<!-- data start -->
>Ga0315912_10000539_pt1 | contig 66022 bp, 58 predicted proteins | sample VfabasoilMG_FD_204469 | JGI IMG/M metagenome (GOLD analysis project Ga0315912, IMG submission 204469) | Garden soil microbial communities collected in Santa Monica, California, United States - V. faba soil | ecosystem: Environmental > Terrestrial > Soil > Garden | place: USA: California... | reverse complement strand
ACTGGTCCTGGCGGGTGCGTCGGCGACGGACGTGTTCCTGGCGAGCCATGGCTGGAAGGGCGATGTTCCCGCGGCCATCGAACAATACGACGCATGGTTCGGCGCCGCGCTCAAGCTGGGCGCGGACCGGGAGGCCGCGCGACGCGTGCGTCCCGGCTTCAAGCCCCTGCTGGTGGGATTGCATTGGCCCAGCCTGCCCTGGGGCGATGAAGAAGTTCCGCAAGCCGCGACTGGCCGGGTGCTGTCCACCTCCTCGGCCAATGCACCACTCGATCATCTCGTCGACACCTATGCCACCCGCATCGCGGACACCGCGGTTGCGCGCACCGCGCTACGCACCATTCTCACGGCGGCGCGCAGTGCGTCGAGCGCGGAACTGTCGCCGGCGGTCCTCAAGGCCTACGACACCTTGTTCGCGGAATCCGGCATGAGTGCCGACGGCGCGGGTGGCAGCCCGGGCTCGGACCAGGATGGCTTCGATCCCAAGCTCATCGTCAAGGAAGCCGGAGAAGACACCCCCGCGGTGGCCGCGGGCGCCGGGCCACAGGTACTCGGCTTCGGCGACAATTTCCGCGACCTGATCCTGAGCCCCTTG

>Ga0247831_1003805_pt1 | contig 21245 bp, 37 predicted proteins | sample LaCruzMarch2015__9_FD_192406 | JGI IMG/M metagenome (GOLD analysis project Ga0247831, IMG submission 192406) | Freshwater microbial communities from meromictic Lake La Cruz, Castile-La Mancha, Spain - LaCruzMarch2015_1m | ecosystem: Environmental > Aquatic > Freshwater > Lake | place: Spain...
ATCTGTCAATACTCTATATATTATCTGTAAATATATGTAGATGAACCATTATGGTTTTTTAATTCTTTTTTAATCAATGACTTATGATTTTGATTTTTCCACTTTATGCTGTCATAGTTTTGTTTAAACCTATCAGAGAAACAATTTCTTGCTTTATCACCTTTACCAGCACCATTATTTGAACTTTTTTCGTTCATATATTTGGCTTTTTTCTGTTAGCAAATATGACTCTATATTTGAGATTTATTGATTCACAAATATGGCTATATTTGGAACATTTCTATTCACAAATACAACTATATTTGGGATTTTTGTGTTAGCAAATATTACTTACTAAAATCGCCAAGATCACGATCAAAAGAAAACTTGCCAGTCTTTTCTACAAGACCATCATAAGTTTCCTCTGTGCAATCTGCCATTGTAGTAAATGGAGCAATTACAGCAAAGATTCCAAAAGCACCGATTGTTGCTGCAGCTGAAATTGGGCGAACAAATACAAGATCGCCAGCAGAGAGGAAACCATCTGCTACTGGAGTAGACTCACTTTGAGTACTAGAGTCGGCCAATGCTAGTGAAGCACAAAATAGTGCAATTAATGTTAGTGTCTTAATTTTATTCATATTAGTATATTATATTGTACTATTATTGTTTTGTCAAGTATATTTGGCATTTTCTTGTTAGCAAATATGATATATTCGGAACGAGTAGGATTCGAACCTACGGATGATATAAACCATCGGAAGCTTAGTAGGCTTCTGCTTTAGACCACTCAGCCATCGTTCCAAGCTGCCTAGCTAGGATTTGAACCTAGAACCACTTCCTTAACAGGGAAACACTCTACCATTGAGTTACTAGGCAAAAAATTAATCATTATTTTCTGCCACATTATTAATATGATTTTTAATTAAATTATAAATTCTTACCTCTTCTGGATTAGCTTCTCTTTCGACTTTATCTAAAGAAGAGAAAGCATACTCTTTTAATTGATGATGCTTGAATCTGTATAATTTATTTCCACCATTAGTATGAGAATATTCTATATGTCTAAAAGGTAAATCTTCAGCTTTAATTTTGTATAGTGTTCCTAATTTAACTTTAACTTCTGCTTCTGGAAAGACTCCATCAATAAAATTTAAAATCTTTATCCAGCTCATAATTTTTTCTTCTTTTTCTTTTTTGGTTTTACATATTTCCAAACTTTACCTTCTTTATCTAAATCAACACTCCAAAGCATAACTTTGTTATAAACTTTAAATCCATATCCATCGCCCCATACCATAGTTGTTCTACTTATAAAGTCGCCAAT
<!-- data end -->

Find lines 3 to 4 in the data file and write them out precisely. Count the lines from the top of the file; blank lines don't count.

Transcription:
>Ga0247831_1003805_pt1 | contig 21245 bp, 37 predicted proteins | sample LaCruzMarch2015__9_FD_192406 | JGI IMG/M metagenome (GOLD analysis project Ga0247831, IMG submission 192406) | Freshwater microbial communities from meromictic Lake La Cruz, Castile-La Mancha, Spain - LaCruzMarch2015_1m | ecosystem: Environmental > Aquatic > Freshwater > Lake | place: Spain...
ATCTGTCAATACTCTATATATTATCTGTAAATATATGTAGATGAACCATTATGGTTTTTTAATTCTTTTTTAATCAATGACTTATGATTTTGATTTTTCCACTTTATGCTGTCATAGTTTTGTTTAAACCTATCAGAGAAACAATTTCTTGCTTTATCACCTTTACCAGCACCATTATTTGAACTTTTTTCGTTCATATATTTGGCTTTTTTCTGTTAGCAAATATGACTCTATATTTGAGATTTATTGATTCACAAATATGGCTATATTTGGAACATTTCTATTCACAAATACAACTATATTTGGGATTTTTGTGTTAGCAAATATTACTTACTAAAATCGCCAAGATCACGATCAAAAGAAAACTTGCCAGTCTTTTCTACAAGACCATCATAAGTTTCCTCTGTGCAATCTGCCATTGTAGTAAATGGAGCAATTACAGCAAAGATTCCAAAAGCACCGATTGTTGCTGCAGCTGAAATTGGGCGAACAAATACAAGATCGCCAGCAGAGAGGAAACCATCTGCTACTGGAGTAGACTCACTTTGAGTACTAGAGTCGGCCAATGCTAGTGAAGCACAAAATAGTGCAATTAATGTTAGTGTCTTAATTTTATTCATATTAGTATATTATATTGTACTATTATTGTTTTGTCAAGTATATTTGGCATTTTCTTGTTAGCAAATATGATATATTCGGAACGAGTAGGATTCGAACCTACGGATGATATAAACCATCGGAAGCTTAGTAGGCTTCTGCTTTAGACCACTCAGCCATCGTTCCAAGCTGCCTAGCTAGGATTTGAACCTAGAACCACTTCCTTAACAGGGAAACACTCTACCATTGAGTTACTAGGCAAAAAATTAATCATTATTTTCTGCCACATTATTAATATGATTTTTAATTAAATTATAAATTCTTACCTCTTCTGGATTAGCTTCTCTTTCGACTTTATCTAAAGAAGAGAAAGCATACTCTTTTAATTGATGATGCTTGAATCTGTATAATTTATTTCCACCATTAGTATGAGAATATTCTATATGTCTAAAAGGTAAATCTTCAGCTTTAATTTTGTATAGTGTTCCTAATTTAACTTTAACTTCTGCTTCTGGAAAGACTCCATCAATAAAATTTAAAATCTTTATCCAGCTCATAATTTTTTCTTCTTTTTCTTTTTTGGTTTTACATATTTCCAAACTTTACCTTCTTTATCTAAATCAACACTCCAAAGCATAACTTTGTTATAAACTTTAAATCCATATCCATCGCCCCATACCATAGTTGTTCTACTTATAAAGTCGCCAAT